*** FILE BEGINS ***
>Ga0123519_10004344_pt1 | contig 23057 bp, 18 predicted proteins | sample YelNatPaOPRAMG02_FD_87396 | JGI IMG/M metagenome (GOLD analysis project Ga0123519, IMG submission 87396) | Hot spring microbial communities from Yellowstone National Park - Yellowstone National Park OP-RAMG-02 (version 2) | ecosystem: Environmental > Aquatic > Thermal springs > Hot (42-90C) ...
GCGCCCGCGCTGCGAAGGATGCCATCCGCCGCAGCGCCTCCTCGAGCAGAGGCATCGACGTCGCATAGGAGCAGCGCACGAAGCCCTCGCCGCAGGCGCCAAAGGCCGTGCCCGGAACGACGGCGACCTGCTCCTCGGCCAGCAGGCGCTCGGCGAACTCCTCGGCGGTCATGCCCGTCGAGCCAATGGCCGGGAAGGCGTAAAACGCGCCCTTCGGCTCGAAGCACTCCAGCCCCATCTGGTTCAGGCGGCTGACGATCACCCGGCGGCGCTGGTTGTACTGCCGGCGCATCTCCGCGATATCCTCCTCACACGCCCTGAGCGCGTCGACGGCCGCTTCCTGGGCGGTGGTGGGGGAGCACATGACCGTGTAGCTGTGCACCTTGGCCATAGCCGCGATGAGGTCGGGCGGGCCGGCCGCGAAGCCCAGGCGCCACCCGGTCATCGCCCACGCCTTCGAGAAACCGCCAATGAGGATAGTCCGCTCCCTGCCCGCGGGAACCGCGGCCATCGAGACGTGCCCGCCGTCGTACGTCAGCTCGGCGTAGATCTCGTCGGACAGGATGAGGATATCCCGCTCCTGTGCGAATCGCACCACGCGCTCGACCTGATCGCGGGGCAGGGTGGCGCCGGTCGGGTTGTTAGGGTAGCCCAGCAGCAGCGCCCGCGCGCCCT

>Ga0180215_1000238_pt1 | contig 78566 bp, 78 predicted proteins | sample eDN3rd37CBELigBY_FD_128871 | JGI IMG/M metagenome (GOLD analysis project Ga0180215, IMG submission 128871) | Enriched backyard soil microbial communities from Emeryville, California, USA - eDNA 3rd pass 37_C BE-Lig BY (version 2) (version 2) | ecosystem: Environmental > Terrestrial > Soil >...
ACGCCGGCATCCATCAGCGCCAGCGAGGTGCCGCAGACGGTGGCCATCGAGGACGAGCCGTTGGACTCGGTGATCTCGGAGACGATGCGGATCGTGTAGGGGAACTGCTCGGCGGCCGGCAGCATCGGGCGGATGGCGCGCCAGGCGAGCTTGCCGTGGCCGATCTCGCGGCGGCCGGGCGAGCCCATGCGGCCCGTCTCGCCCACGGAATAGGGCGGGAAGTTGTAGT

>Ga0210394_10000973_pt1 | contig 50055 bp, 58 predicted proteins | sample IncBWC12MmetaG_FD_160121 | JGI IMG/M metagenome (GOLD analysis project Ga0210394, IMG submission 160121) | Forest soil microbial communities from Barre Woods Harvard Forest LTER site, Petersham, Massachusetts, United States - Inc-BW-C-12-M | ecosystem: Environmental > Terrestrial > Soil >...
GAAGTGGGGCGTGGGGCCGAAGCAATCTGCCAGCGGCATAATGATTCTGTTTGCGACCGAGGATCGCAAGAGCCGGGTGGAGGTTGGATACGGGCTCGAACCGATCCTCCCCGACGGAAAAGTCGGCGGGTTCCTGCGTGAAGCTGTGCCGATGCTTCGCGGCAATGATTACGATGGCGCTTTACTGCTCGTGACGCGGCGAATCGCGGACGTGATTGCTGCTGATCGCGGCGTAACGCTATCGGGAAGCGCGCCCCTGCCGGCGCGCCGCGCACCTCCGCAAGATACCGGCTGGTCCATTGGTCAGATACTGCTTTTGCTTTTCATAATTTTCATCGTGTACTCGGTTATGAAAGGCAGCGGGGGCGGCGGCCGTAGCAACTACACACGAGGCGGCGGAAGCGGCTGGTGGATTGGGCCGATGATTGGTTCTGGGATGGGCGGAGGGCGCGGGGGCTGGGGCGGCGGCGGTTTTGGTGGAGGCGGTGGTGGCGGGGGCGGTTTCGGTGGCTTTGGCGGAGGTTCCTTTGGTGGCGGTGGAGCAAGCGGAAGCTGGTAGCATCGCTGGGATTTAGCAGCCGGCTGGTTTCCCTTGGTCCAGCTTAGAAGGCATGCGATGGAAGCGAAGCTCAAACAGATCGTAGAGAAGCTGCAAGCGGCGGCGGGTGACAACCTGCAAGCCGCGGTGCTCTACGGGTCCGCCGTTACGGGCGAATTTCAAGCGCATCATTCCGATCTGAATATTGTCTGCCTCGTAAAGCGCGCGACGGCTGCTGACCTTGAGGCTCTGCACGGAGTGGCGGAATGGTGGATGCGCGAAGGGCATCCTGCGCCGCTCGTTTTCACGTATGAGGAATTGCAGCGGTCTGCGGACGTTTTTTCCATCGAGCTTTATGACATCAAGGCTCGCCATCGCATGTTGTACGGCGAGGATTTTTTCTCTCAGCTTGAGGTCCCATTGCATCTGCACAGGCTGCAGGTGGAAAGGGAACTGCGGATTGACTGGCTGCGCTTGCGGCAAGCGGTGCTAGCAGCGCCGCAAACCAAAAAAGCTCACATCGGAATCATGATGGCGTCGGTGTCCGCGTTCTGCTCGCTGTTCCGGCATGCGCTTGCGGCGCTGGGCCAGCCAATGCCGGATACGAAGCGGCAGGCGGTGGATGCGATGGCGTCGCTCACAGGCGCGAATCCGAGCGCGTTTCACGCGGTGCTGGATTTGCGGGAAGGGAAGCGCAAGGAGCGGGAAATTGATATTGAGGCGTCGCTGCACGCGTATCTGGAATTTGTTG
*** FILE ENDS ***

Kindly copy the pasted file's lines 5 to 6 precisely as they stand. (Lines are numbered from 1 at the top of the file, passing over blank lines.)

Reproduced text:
>Ga0210394_10000973_pt1 | contig 50055 bp, 58 predicted proteins | sample IncBWC12MmetaG_FD_160121 | JGI IMG/M metagenome (GOLD analysis project Ga0210394, IMG submission 160121) | Forest soil microbial communities from Barre Woods Harvard Forest LTER site, Petersham, Massachusetts, United States - Inc-BW-C-12-M | ecosystem: Environmental > Terrestrial > Soil >...
GAAGTGGGGCGTGGGGCCGAAGCAATCTGCCAGCGGCATAATGATTCTGTTTGCGACCGAGGATCGCAAGAGCCGGGTGGAGGTTGGATACGGGCTCGAACCGATCCTCCCCGACGGAAAAGTCGGCGGGTTCCTGCGTGAAGCTGTGCCGATGCTTCGCGGCAATGATTACGATGGCGCTTTACTGCTCGTGACGCGGCGAATCGCGGACGTGATTGCTGCTGATCGCGGCGTAACGCTATCGGGAAGCGCGCCCCTGCCGGCGCGCCGCGCACCTCCGCAAGATACCGGCTGGTCCATTGGTCAGATACTGCTTTTGCTTTTCATAATTTTCATCGTGTACTCGGTTATGAAAGGCAGCGGGGGCGGCGGCCGTAGCAACTACACACGAGGCGGCGGAAGCGGCTGGTGGATTGGGCCGATGATTGGTTCTGGGATGGGCGGAGGGCGCGGGGGCTGGGGCGGCGGCGGTTTTGGTGGAGGCGGTGGTGGCGGGGGCGGTTTCGGTGGCTTTGGCGGAGGTTCCTTTGGTGGCGGTGGAGCAAGCGGAAGCTGGTAGCATCGCTGGGATTTAGCAGCCGGCTGGTTTCCCTTGGTCCAGCTTAGAAGGCATGCGATGGAAGCGAAGCTCAAACAGATCGTAGAGAAGCTGCAAGCGGCGGCGGGTGACAACCTGCAAGCCGCGGTGCTCTACGGGTCCGCCGTTACGGGCGAATTTCAAGCGCATCATTCCGATCTGAATATTGTCTGCCTCGTAAAGCGCGCGACGGCTGCTGACCTTGAGGCTCTGCACGGAGTGGCGGAATGGTGGATGCGCGAAGGGCATCCTGCGCCGCTCGTTTTCACGTATGAGGAATTGCAGCGGTCTGCGGACGTTTTTTCCATCGAGCTTTATGACATCAAGGCTCGCCATCGCATGTTGTACGGCGAGGATTTTTTCTCTCAGCTTGAGGTCCCATTGCATCTGCACAGGCTGCAGGTGGAAAGGGAACTGCGGATTGACTGGCTGCGCTTGCGGCAAGCGGTGCTAGCAGCGCCGCAAACCAAAAAAGCTCACATCGGAATCATGATGGCGTCGGTGTCCGCGTTCTGCTCGCTGTTCCGGCATGCGCTTGCGGCGCTGGGCCAGCCAATGCCGGATACGAAGCGGCAGGCGGTGGATGCGATGGCGTCGCTCACAGGCGCGAATCCGAGCGCGTTTCACGCGGTGCTGGATTTGCGGGAAGGGAAGCGCAAGGAGCGGGAAATTGATATTGAGGCGTCGCTGCACGCGTATCTGGAATTTGTTG